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    Home > Biochemistry News > Biotechnology News > Luo Huan and Zhang Hang's research group published a paper in Progress in Neurobiology to reveal the dynamic emergence of relationship network structure in the human brain, as well as its neural mechanism and computer theory

    Luo Huan and Zhang Hang's research group published a paper in Progress in Neurobiology to reveal the dynamic emergence of relationship network structure in the human brain, as well as its neural mechanism and computer theory

    • Last Update: 2023-01-06
    • Source: Internet
    • Author: User
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    Imagine being watched a drama

    The curtain opens, the lights come on, and the characters appear
    As the plot unfolds, we will gradually build a network of character relationships in our minds, such as friends and enemies, couple rivals, bandits A and so on
    More interestingly, we will further form new knowledge from this, such as reasoning that two people who have never appeared together may be in the same camp
    It can be said that an important ability of human beings is to constantly pursue the relationship between all things, which is also an important embodiment of
    human intelligence.
    Therefore, understanding how the human brain learns and reasons about the network structure behind this fragmented information is of great significance
    for revealing the basic mechanisms of human intelligence.

    To study this problem and its brain mechanism, the researchers designed a novel sequence prediction experimental paradigm and recorded electrical activity
    with high temporal resolution.
    Fifteen random images (Figure 1A, right) are selected and embedded in a community network structure (Figure 1A, left), and the probability transfer relationship between the pictures is determined by their interrelationship in the network
    We recruited human subjects to complete this image prediction task (Figure 1B): they watched the image stream, predicted what the next image would be, and learned
    through feedback.
    In other words, the subjects had never seen the community network structure, but if they were able to successfully complete the prediction task, it showed that they had learned the relationship between these pictures, that is, formed the abstract community network structure
    in their minds.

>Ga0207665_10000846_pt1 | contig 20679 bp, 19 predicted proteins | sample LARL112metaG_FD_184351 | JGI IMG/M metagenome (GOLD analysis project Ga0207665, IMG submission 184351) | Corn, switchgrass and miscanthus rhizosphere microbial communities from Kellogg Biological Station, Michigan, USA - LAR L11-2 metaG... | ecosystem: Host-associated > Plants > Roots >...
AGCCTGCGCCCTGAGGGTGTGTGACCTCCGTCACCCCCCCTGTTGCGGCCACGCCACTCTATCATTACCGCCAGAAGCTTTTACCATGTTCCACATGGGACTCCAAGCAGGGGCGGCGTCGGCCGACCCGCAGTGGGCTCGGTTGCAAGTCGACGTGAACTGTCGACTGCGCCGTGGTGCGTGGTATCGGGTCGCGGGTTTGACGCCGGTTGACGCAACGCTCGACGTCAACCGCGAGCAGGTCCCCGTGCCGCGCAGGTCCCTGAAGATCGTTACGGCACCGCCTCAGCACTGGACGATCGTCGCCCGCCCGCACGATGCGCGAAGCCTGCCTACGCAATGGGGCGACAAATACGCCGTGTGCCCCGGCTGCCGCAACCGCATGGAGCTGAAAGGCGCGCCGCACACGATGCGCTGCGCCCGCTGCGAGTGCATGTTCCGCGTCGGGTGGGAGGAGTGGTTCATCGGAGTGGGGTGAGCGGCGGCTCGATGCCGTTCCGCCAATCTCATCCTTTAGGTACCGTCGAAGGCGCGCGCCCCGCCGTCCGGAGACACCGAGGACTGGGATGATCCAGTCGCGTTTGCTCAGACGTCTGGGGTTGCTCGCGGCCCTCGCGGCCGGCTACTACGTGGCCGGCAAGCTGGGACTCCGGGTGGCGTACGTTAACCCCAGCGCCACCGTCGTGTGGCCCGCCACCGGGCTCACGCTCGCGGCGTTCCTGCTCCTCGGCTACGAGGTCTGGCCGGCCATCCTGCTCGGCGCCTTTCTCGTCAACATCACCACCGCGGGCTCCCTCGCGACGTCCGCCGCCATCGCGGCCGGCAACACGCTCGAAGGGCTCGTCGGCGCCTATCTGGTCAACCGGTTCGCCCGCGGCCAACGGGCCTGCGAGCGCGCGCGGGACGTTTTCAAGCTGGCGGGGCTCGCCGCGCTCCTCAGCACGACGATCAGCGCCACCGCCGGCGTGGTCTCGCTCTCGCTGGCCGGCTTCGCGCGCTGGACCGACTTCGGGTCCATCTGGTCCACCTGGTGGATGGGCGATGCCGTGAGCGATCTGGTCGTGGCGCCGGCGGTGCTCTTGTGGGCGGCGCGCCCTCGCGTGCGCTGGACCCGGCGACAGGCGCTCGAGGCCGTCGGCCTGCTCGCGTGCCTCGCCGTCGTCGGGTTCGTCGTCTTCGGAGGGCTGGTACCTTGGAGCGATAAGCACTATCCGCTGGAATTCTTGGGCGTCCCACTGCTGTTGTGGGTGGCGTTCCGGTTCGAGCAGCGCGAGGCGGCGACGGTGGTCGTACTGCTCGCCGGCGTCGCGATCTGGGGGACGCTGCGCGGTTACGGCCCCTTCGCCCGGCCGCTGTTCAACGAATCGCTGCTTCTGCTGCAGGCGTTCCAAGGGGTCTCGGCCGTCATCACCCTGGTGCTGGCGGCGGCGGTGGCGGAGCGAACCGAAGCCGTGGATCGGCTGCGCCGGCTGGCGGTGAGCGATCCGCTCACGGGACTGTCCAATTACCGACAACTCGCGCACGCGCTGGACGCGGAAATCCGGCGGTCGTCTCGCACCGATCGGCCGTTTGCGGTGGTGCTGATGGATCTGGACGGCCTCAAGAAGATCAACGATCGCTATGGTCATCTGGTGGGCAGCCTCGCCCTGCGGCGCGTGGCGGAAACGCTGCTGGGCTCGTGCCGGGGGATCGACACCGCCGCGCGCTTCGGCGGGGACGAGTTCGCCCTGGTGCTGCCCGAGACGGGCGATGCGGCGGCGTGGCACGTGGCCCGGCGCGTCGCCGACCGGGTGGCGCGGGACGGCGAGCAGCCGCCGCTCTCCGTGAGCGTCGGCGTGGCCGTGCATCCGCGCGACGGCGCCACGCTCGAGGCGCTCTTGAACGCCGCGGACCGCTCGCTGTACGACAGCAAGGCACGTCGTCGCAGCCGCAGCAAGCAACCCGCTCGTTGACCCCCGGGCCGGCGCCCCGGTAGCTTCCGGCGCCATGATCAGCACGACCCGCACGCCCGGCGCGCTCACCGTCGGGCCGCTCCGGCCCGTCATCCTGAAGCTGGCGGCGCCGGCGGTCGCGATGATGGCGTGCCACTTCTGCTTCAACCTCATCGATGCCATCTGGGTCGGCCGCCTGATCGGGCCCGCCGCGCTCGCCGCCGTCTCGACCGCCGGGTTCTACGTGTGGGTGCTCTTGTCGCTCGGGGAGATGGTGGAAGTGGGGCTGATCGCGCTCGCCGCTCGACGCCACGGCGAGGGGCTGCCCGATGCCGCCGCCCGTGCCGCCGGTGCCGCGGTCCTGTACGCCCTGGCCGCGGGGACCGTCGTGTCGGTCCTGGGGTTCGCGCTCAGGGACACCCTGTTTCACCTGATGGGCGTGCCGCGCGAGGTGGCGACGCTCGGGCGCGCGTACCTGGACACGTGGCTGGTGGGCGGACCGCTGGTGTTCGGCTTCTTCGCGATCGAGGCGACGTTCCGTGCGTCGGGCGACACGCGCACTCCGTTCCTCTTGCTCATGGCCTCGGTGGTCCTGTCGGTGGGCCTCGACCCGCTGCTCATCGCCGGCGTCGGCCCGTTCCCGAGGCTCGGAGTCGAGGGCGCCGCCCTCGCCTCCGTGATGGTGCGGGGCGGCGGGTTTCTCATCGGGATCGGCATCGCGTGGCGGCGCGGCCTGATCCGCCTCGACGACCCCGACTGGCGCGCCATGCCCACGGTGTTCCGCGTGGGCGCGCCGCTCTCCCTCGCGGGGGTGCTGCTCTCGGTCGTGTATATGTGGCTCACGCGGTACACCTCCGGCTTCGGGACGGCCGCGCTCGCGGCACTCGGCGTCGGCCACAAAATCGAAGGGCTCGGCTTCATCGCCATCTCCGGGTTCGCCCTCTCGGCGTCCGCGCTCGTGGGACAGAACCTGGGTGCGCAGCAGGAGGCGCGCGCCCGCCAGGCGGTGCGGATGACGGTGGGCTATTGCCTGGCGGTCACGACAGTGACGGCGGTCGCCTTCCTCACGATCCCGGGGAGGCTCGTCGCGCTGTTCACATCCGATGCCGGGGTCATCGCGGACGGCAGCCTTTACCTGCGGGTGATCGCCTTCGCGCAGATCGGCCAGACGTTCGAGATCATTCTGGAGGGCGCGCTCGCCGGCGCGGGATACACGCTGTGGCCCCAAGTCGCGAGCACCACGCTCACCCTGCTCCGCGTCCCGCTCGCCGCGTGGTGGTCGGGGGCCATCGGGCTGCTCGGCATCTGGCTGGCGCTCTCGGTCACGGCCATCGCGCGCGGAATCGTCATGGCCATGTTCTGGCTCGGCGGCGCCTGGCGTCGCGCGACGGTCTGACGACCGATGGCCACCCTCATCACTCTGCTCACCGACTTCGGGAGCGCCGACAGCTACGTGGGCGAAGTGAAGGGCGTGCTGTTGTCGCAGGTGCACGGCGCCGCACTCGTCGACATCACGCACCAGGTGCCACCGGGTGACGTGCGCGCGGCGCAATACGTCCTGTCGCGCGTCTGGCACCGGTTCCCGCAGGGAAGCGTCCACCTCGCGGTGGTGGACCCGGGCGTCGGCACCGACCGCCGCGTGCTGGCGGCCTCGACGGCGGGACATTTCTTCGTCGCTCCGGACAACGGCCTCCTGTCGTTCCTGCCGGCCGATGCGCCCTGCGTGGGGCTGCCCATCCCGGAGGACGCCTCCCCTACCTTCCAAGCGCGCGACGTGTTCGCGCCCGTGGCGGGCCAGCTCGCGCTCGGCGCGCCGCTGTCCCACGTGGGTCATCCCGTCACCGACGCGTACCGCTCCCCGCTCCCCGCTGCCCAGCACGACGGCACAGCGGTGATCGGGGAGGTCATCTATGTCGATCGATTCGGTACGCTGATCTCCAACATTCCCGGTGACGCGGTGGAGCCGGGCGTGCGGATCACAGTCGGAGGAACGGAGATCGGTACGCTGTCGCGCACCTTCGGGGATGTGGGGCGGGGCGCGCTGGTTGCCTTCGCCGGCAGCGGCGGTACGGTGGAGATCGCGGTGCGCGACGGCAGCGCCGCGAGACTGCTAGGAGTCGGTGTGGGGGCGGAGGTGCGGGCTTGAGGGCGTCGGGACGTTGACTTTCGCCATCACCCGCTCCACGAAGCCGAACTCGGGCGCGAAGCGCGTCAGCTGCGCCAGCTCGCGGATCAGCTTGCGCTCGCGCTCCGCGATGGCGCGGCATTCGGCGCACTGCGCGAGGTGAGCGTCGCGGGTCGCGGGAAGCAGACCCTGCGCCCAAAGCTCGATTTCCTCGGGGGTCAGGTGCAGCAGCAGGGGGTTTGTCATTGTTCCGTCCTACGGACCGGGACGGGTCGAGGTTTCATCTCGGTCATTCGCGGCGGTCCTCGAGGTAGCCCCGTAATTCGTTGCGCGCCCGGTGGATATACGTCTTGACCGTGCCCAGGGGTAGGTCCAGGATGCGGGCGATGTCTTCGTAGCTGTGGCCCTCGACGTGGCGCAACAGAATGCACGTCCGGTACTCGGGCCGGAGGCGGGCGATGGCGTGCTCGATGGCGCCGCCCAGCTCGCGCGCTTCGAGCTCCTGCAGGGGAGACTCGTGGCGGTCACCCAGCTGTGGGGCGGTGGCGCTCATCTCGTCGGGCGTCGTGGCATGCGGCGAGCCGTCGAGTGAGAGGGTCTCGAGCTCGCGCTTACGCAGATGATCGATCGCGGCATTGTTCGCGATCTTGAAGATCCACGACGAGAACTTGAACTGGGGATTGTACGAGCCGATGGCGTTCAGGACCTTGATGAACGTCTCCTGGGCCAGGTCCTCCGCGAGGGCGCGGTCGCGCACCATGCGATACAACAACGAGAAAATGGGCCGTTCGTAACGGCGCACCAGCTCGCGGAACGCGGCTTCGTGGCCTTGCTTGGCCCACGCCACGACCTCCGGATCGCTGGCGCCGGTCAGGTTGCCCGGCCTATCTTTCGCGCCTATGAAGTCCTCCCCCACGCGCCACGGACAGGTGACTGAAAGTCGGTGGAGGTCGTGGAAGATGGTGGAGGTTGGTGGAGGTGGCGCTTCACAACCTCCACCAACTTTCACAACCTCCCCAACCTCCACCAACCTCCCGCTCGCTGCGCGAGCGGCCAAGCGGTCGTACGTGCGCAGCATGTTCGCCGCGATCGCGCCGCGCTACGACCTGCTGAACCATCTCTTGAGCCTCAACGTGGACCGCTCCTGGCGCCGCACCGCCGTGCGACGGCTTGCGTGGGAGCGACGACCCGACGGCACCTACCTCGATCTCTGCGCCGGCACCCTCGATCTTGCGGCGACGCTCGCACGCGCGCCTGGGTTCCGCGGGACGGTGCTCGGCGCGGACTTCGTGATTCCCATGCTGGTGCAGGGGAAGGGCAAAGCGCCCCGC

Figure 1.
    Transfer network and sample trials

    In terms of behavioral performance, human subjects did learn the "hidden" network relationship structure, which was manifested in the continuous improvement
    of predicted performance.
    The most central finding was that the researchers found neural representations of the structure of this abstract relationship network in human brain activity, which appeared about 540-930 milliseconds after the image was presented (Figure 2).

    In addition, there is a close relationship between this neural representation and the predicted behavior of the subject, that is, the higher the similarity of the neural representation of the picture, the faster
    the prediction is reflected.
    Furthermore, the emergence of higher-order statistical structures has been found in behavioral and neural activity, manifested by the properties
    of intra-cluster compression and intercluster distant.
    Furthermore, by establishing and comparing multiple computational models, the researchers found that the human brain adopts the inheritor representation strategy to learn and reason to form a higher-order structure (Figure 3).

    Figure 2.
    Neural characterization
    of low-order metastatic probability.

    Figure 3.
    Emergence of higher-order structures in neural signaling and computational models

    In summary, Luo Huan and Zhang Hang's research group combined behavioral, neural and computational models to reveal the neural mechanism and computer theory behind the human brain's extraction and learning from continuous picture streams, and then establishing the neural mechanism and computer theory of high-order statistical structure (intracluster compression and intercluster distance) from this low-order transfer probability

    The study, titled "Dynamic emergence of relational structure networks in human brains," was published online Nov.
    10 in
    Progress in Neurobiology, a major journal in cognitive neuroscience.
    Xiangjuan Ren, a postdoctoral fellow at the School of Psychological and Cognitive Sciences, Peking University, is the first author
    of this paper.
    Researcher Huan Luo and Hang Zhang from the School of Psychological and Cognitive Sciences of Peking University and the McGovern Institute for Brain Science are co-corresponding authors
    of this paper.
    This research was supported
    by the National Science and Technology Innovation 2030 Major Project, the National Natural Science Foundation of China Key Project, the General Project, the Peking University New Engineering Program, the Peking University-Tsinghua Joint Center for Life Sciences, and the Peking University-Tsinghua Joint Center for Life Sciences Postdoctoral Program.

    Full text link:

    Ren, X.
    , Zhang, H.
    , & Luo, H.
    (In press).
    Dynamic emergence of relational structure network in human brains.
    Progress in Neurobiology.


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